Proper 11 · Mark 6:30-44 · July 19, 2009

By James Voelz

The Feeding of the 5000

I. Introduction: This pericope occurs within the critical events of chapter 6 of Mark. The chapter begins with Jesus’ rejection in his hometown (vv. 1ff) and continues with the twelve being sent out as “apostles” to carry forth his mission of preaching and healing (vv. 7ff). This is followed by the tragic end of John the Baptist (vv. 14ff) and then the return of the twelve (v. 30)—which causes the death of the Baptist to be part of an inclusio in which death for faithfulness is folded within and illuminates mission and witness. Verse 30 is, in fact, included in our pericopal arrangement. Our text is followed by the drama of the second water incident—this time walking on the water (6:45ff [cf. 4:35-41]) and then further healings (6:53ff), once again merely by touching the hem of his garments (cf. 5:28).

II. Textual Criticism: A variant in v. 31 adds color to the story and is worth considering. It is not recorded in the normal Nestle-Aland text but is visible in the Synopsis Quattuor Evangeliorum. Instead of the aorist middle imperative αναπαυσασθε, a number of manuscripts that give preferred readings in the Gospel of Mark (e.g., א, L, 565 [also D]) read the present middle imperative αναπαυεσθε. This would make Jesus’ command either emphatic (appropriate given their arduous mission), or of some enduring force.

III. Grammar:

A. Note the historical present main verbs at the beginning of vv. 30, 31, again in the middle of v. 37, and at the beginning and in the middle of v. 38. Consider carefully w. 37-38 in this regard. The tension of the conversation between Jesus and the twelve is palpable here. What little they have is really highlighted in this exchange.

B. Verse 32 contains the interesting phrase “in the boat” (note the article). Perhaps there was a particular boat that was regularly at Jesus’ disposal.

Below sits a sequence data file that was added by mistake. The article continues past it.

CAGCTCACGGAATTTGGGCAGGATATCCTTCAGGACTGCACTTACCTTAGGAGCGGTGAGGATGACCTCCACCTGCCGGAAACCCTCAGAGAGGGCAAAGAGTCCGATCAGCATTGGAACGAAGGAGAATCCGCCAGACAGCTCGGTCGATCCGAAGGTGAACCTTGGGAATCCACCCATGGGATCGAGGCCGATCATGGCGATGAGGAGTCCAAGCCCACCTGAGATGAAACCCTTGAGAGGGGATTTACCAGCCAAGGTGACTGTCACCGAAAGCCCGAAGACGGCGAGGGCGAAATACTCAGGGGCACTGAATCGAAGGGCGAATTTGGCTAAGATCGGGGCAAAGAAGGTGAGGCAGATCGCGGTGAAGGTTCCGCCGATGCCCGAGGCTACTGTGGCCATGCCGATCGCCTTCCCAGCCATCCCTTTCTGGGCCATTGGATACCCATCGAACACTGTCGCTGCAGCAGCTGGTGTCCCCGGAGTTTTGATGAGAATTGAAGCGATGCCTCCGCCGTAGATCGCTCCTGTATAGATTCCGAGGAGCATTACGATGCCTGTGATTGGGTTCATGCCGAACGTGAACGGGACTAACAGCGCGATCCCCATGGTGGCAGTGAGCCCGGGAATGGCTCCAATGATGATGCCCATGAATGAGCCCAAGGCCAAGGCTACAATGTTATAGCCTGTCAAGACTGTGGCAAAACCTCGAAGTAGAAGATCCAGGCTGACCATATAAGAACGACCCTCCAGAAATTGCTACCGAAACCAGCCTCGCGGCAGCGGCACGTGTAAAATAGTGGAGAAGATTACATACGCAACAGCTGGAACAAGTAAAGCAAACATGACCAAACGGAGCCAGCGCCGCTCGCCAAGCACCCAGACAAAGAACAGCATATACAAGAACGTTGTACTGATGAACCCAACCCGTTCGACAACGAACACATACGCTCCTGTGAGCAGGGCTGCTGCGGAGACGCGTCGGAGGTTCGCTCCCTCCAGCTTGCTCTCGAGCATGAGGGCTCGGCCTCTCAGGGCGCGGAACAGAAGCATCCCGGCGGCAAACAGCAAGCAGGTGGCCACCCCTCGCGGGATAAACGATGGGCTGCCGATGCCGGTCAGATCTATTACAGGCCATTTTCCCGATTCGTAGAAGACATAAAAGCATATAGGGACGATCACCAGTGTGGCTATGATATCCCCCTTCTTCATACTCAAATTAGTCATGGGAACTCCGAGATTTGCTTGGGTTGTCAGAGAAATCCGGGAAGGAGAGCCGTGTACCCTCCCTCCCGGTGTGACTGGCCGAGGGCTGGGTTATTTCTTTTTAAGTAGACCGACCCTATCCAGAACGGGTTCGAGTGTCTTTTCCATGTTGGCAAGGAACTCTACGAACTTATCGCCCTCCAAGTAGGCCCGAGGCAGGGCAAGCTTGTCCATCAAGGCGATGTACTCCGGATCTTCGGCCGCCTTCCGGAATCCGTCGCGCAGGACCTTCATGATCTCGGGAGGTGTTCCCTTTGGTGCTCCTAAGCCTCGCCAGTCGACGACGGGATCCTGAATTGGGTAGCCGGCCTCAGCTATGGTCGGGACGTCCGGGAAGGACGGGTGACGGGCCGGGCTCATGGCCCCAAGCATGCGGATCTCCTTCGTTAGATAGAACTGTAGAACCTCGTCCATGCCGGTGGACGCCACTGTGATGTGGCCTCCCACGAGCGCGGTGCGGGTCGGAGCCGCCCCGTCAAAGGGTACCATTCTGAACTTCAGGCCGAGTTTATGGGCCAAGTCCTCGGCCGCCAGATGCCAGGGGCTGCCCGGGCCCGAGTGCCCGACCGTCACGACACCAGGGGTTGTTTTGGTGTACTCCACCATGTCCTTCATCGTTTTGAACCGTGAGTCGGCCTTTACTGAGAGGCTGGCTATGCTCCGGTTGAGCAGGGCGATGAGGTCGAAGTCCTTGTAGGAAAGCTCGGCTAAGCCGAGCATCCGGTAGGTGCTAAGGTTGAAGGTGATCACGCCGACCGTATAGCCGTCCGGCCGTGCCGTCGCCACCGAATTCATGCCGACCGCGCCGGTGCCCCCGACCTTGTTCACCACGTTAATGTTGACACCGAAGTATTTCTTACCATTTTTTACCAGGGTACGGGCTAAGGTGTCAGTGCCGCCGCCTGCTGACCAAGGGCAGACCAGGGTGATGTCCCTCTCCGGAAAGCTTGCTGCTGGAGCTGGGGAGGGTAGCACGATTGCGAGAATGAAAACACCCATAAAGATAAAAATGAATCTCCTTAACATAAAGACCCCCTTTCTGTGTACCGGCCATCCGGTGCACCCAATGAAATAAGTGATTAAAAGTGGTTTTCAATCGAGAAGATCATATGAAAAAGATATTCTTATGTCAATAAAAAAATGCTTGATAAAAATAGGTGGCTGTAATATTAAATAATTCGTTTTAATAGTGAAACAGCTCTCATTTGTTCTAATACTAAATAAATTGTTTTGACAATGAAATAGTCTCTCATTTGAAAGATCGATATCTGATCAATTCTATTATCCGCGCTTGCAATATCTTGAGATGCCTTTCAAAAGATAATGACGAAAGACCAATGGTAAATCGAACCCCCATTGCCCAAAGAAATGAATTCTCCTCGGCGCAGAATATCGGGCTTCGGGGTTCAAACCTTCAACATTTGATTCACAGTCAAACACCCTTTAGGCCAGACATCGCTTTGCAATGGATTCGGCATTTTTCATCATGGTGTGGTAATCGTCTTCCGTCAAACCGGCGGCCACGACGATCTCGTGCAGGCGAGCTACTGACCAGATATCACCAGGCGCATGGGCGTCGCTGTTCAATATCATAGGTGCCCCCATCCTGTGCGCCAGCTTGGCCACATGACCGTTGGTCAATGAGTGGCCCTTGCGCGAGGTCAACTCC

C. In v. 34, when it says that Jesus had compassion on the crowds, it uses σπλαγχνίζομαι, which is a strong word denoting gut-wrenching anguish on someone’s part.

D. The subjunctive in v. 36 has, standing behind it, as it were, a question of deliberation, viz., “What shall we eat?” You might translate this: “.. .in order that.. .they might buy for themselves something to eat/what they should eat.”

E. The authority of Jesus may be seen in the asyndeton (lack of connecting words) in v. 38, as he says, “How many loaves of bread do you have? Go and see.” Neither sentence has a δε, or an ουν or some such connector near its beginning. Note the asyndeton also in v. 37 in the interchange there.

F. Verse 37 contains a genitive of price (δηναρίων διακοσίων).

G. In v. 39, ανακλιναι denotes reclining for a meal, not simply sitting on the ground. This is appropriate, in view of the noun συμποσιον, which, in a Greco-Roman context, normally indicates a banquet with conversation, usually enhanced by wine [for a wide-ranging discussion of this and other concepts in this pericope, see Peter J. Scaer, “The Lord’s Supper as Symposium in the Gospel of Mark,” Concordia Theological Quarterly 72 (2008) 119-133]. The word for “green,” χλωρος, generally denotes fresh and young new growth.